Models suggest treatments for fractures that won't heal

September 2, 2010

New models, reinforced by in vivo experimentation, show why 5-10% of bone fractures don't heal properly, and how these cases may be treated to restart the healing process. Results of the model, published September 2 in the open-access journal PLoS Computational Biology, may benefit the ageing population in which the occurrence of bone fractures is expected to rise substantially in the near future.

In 5 to 10% of bone fracture cases, the does not succeed in repairing the bone, which leads to the formation of delayed unions or even non-unions - fractures that fail to heal. Using a combination of an mimicking a clinical non-union situation and a mathematical model developed for studying normal fracture healing, researchers at the Katholieke Universiteit Leuven (Belgium), University of Ličge (Belgium), Edinburgh University (United Kingdom) and Oxford University (United Kingdom) investigated this health problem.

For example, the authors investigated the potential to treat non-unions by transplanting cells from the bone marrow to the fracture site. This was also tested in a pilot animal experiment; both the simulations and the experiments showed the formation of a bony union between the fractured bone ends. In addition, the researchers used the to explain some unexpected experimental observations.

The study demonstrates the added value of using a combination of mathematical modelling and experimental research, as well the potential of using cell transplantation for the treatment of non-unions.

Explore further: Smashing the time it takes to repair our bones

More information: Geris L, Reed AAC, Vander Sloten J, Simpson AHRW, Van Oosterwyck H (2010) Occurrence and Treatment of Bone Atrophic Non-Unions Investigated by an Integrative Approach. PLoS Comput Biol 6(9): e1000915. doi:10.1371/journal.pcbi.1000915

Related Stories

Smashing the time it takes to repair our bones

December 4, 2006

New research by Queensland University of Technology is helping scientists better understand how bone cells work and may one day lead to the development of technology that can speed up the time it takes to heal fractured and ...

Lithium and bone healing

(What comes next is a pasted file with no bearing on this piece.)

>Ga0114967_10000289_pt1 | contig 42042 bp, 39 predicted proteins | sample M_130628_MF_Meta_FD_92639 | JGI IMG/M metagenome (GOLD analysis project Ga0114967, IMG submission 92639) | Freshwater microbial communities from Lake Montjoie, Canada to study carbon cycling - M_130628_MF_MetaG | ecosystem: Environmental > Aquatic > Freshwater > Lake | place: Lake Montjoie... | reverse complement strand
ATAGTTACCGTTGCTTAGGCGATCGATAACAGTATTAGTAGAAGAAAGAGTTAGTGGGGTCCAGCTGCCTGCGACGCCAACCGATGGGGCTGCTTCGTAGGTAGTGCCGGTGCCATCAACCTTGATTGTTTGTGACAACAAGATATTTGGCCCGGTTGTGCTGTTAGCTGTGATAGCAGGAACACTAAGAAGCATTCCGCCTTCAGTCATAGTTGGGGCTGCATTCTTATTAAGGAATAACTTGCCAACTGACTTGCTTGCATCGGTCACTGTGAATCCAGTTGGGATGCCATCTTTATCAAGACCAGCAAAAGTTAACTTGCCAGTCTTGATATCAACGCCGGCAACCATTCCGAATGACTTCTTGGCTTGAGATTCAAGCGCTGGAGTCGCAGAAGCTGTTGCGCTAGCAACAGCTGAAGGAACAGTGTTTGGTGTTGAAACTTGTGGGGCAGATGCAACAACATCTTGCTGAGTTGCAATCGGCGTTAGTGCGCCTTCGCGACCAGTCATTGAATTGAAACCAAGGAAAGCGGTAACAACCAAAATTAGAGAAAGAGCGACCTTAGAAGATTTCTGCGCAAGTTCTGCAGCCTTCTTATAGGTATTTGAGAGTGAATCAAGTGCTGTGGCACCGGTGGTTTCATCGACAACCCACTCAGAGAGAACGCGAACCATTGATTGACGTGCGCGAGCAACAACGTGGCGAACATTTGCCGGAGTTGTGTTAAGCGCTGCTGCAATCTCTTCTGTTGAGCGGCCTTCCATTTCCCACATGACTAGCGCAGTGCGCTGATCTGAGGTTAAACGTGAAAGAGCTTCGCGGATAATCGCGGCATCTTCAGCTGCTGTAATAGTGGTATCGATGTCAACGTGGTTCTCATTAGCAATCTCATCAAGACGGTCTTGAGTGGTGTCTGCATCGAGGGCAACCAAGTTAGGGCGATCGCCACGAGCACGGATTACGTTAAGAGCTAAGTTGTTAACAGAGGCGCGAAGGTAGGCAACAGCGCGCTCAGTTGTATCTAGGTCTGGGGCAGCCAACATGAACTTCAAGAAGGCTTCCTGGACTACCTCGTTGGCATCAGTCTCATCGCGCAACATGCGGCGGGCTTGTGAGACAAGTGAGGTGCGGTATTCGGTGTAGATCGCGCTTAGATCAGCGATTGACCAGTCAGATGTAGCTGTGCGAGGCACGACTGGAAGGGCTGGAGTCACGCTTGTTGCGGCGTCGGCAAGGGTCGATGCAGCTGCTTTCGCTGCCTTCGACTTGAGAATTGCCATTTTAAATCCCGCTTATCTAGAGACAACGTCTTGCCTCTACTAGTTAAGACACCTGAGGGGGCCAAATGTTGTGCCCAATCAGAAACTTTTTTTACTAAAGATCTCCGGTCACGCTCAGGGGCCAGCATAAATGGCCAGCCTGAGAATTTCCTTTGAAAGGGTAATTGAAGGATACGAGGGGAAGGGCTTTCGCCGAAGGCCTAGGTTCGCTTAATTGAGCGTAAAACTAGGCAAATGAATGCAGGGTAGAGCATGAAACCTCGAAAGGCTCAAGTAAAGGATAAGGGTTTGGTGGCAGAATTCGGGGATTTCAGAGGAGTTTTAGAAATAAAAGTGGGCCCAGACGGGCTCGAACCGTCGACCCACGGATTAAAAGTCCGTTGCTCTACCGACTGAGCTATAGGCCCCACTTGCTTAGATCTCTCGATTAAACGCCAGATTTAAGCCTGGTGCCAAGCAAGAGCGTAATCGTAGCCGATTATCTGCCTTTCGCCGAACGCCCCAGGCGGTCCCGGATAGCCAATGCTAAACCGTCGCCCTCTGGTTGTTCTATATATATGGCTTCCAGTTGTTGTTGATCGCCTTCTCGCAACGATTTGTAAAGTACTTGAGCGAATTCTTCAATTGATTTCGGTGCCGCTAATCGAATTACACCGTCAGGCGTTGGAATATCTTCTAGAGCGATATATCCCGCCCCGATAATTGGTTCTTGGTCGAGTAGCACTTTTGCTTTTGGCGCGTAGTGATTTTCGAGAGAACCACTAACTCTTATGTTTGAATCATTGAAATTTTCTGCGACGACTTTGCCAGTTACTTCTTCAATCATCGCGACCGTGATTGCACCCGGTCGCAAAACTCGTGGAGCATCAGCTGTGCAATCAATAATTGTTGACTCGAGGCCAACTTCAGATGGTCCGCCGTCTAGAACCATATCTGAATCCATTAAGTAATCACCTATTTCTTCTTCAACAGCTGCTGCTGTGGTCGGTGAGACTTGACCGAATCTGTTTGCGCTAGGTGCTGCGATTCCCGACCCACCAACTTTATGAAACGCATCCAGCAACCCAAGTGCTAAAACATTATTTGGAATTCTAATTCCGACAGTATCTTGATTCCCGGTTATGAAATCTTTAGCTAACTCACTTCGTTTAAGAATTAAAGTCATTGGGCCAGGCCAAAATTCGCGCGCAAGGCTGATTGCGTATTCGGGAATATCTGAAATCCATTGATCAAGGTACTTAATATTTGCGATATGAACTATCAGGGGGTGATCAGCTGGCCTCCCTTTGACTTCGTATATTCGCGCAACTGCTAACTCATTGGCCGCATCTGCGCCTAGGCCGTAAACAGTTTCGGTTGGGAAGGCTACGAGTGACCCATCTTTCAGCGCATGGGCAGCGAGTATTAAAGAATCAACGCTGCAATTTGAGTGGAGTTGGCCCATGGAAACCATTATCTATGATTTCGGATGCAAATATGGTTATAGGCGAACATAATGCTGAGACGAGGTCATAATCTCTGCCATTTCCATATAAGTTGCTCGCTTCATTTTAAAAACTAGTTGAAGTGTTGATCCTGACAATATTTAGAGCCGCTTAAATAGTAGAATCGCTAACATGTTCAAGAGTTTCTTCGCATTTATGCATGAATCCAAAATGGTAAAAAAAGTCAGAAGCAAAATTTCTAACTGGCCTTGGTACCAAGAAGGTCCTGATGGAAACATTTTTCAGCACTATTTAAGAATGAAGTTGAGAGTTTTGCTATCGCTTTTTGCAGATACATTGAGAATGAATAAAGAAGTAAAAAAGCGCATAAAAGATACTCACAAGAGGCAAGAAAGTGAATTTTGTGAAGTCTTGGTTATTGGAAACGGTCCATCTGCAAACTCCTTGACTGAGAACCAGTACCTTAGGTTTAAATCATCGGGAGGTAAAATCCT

July 30, 2007

Researchers have described a novel molecular pathway that may have a critical role in bone healing and have suggested that lithium, which affects this pathway, has the potential to improve fracture healing.

Adult stem cells improve fracture healing

June 16, 2008

In an approach that could become a new treatment for the 10 to 20 percent of people whose broken bones fail to heal, researchers at the University of North Carolina at Chapel Hill have shown that transplantation of adult ...

Cholesterol-lowering drug boosts bone repair

July 31, 2008

Lovastatin, a drug used to lower cholesterol and help prevent cardiovascular disease, has been shown to improve bone healing in an animal model of neurofibromatosis type 1 (NF1). The research, reported today in the open access ...

Researchers detail how aging undermines bone healing

January 15, 2009

Researchers have unraveled crucial details of how aging causes broken bones to heal slowly, or not at all, according to study results published today in the Journal of Bone and Mineral Research. The research team also successfully ...

Cell injections accelerate fracture healing

February 12, 2009

Long bone fractures heal faster after injections of bone-building cells. Research published in the open access journal BMC Musculoskeletal Disorders has shown that osteoblast cells cultured from a patient's own bone marrow ...

Recommended for you

Genomes uncover life's early history

August 24, 2015

A University of Manchester scientist is part of a team which has carried out one of the biggest ever analyses of genomes on life of all forms.

Rare nautilus sighted for the first time in three decades

August 25, 2015

In early August, biologist Peter Ward returned from the South Pacific with news that he encountered an old friend, one he hadn't seen in over three decades. The University of Washington professor had seen what he considers ...

Why a mutant rice called Big Grain1 yields such big grains

August 24, 2015

(Phys.org)—Rice is one of the most important staple crops grown by humans—very possibly the most important in history. With 4.3 billion inhabitants, Asia is home to 60 percent of the world's population, so it's unsurprising ...

0 comments

Please sign in to add a comment. Registration is free, and takes less than a minute. Read more

Click here to reset your password.
Sign in to get notified via email when new comments are made.